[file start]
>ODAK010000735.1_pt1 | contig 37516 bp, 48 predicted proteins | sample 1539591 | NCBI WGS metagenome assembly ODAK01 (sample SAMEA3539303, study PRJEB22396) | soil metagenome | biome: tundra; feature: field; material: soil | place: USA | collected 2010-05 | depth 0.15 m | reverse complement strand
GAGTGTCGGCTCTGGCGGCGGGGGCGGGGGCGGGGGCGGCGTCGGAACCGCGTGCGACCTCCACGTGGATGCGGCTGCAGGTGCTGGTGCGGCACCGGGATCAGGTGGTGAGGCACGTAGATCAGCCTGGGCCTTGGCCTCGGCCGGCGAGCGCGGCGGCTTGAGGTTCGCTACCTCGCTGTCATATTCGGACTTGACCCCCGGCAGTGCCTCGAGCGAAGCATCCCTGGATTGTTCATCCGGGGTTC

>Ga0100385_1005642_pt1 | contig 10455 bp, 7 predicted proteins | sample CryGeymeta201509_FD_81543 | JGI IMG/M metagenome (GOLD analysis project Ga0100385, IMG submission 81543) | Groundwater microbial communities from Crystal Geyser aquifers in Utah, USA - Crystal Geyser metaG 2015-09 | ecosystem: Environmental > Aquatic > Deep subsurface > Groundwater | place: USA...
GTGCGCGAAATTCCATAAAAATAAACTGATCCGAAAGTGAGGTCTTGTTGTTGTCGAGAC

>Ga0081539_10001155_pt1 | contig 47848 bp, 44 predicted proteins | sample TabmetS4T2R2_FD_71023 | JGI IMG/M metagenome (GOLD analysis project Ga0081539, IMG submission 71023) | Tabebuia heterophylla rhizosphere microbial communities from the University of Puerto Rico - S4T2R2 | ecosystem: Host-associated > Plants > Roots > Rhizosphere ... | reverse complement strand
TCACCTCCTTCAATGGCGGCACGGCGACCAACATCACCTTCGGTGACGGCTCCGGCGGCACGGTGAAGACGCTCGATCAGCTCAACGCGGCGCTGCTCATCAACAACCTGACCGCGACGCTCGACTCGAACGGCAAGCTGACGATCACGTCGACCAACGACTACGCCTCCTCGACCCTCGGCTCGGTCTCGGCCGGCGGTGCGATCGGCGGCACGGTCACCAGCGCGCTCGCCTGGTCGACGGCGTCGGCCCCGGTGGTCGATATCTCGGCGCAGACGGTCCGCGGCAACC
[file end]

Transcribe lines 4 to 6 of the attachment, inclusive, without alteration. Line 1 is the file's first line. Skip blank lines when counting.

GTGCGCGAAATTCCATAAAAATAAACTGATCCGAAAGTGAGGTCTTGTTGTTGTCGAGAC

>Ga0081539_10001155_pt1 | contig 47848 bp, 44 predicted proteins | sample TabmetS4T2R2_FD_71023 | JGI IMG/M metagenome (GOLD analysis project Ga0081539, IMG submission 71023) | Tabebuia heterophylla rhizosphere microbial communities from the University of Puerto Rico - S4T2R2 | ecosystem: Host-associated > Plants > Roots > Rhizosphere ... | reverse complement strand
TCACCTCCTTCAATGGCGGCACGGCGACCAACATCACCTTCGGTGACGGCTCCGGCGGCACGGTGAAGACGCTCGATCAGCTCAACGCGGCGCTGCTCATCAACAACCTGACCGCGACGCTCGACTCGAACGGCAAGCTGACGATCACGTCGACCAACGACTACGCCTCCTCGACCCTCGGCTCGGTCTCGGCCGGCGGTGCGATCGGCGGCACGGTCACCAGCGCGCTCGCCTGGTCGACGGCGTCGGCCCCGGTGGTCGATATCTCGGCGCAGACGGTCCGCGGCAACC